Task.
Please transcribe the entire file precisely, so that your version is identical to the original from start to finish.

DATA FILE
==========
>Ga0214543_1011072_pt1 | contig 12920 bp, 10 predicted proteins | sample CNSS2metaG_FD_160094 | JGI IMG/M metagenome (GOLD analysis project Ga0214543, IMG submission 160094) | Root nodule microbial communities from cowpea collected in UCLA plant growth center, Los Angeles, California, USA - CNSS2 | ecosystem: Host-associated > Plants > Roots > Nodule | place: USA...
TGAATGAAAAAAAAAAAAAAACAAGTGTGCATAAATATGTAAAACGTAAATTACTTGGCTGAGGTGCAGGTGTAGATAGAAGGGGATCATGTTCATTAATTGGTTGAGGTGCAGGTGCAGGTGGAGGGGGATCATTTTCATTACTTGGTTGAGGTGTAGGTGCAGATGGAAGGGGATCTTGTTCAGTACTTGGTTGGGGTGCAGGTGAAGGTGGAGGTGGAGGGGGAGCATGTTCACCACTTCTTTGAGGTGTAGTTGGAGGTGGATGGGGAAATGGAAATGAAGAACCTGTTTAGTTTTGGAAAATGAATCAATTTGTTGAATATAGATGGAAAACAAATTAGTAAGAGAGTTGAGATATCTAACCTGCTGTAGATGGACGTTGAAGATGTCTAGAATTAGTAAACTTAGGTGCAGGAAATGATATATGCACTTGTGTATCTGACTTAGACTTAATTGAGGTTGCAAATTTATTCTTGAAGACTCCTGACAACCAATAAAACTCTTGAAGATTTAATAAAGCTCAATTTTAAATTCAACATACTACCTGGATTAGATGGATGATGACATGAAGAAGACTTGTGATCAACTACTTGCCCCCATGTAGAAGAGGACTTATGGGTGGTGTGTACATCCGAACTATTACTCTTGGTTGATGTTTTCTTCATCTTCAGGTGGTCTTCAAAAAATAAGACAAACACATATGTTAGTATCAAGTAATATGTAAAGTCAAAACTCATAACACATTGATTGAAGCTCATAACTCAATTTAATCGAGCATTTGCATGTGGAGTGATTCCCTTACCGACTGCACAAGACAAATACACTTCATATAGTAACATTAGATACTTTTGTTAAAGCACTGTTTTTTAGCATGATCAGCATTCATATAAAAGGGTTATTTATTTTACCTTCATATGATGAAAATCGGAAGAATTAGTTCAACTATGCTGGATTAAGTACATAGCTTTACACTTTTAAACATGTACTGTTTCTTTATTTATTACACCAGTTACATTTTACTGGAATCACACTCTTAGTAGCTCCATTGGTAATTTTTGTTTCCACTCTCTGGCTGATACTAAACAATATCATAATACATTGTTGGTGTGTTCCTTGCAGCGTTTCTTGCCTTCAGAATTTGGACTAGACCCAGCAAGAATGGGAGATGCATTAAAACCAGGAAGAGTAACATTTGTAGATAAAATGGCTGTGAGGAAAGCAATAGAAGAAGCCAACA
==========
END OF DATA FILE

>Ga0214543_1011072_pt1 | contig 12920 bp, 10 predicted proteins | sample CNSS2metaG_FD_160094 | JGI IMG/M metagenome (GOLD analysis project Ga0214543, IMG submission 160094) | Root nodule microbial communities from cowpea collected in UCLA plant growth center, Los Angeles, California, USA - CNSS2 | ecosystem: Host-associated > Plants > Roots > Nodule | place: USA...
TGAATGAAAAAAAAAAAAAAACAAGTGTGCATAAATATGTAAAACGTAAATTACTTGGCTGAGGTGCAGGTGTAGATAGAAGGGGATCATGTTCATTAATTGGTTGAGGTGCAGGTGCAGGTGGAGGGGGATCATTTTCATTACTTGGTTGAGGTGTAGGTGCAGATGGAAGGGGATCTTGTTCAGTACTTGGTTGGGGTGCAGGTGAAGGTGGAGGTGGAGGGGGAGCATGTTCACCACTTCTTTGAGGTGTAGTTGGAGGTGGATGGGGAAATGGAAATGAAGAACCTGTTTAGTTTTGGAAAATGAATCAATTTGTTGAATATAGATGGAAAACAAATTAGTAAGAGAGTTGAGATATCTAACCTGCTGTAGATGGACGTTGAAGATGTCTAGAATTAGTAAACTTAGGTGCAGGAAATGATATATGCACTTGTGTATCTGACTTAGACTTAATTGAGGTTGCAAATTTATTCTTGAAGACTCCTGACAACCAATAAAACTCTTGAAGATTTAATAAAGCTCAATTTTAAATTCAACATACTACCTGGATTAGATGGATGATGACATGAAGAAGACTTGTGATCAACTACTTGCCCCCATGTAGAAGAGGACTTATGGGTGGTGTGTACATCCGAACTATTACTCTTGGTTGATGTTTTCTTCATCTTCAGGTGGTCTTCAAAAAATAAGACAAACACATATGTTAGTATCAAGTAATATGTAAAGTCAAAACTCATAACACATTGATTGAAGCTCATAACTCAATTTAATCGAGCATTTGCATGTGGAGTGATTCCCTTACCGACTGCACAAGACAAATACACTTCATATAGTAACATTAGATACTTTTGTTAAAGCACTGTTTTTTAGCATGATCAGCATTCATATAAAAGGGTTATTTATTTTACCTTCATATGATGAAAATCGGAAGAATTAGTTCAACTATGCTGGATTAAGTACATAGCTTTACACTTTTAAACATGTACTGTTTCTTTATTTATTACACCAGTTACATTTTACTGGAATCACACTCTTAGTAGCTCCATTGGTAATTTTTGTTTCCACTCTCTGGCTGATACTAAACAATATCATAATACATTGTTGGTGTGTTCCTTGCAGCGTTTCTTGCCTTCAGAATTTGGACTAGACCCAGCAAGAATGGGAGATGCATTAAAACCAGGAAGAGTAACATTTGTAGATAAAATGGCTGTGAGGAAAGCAATAGAAGAAGCCAACA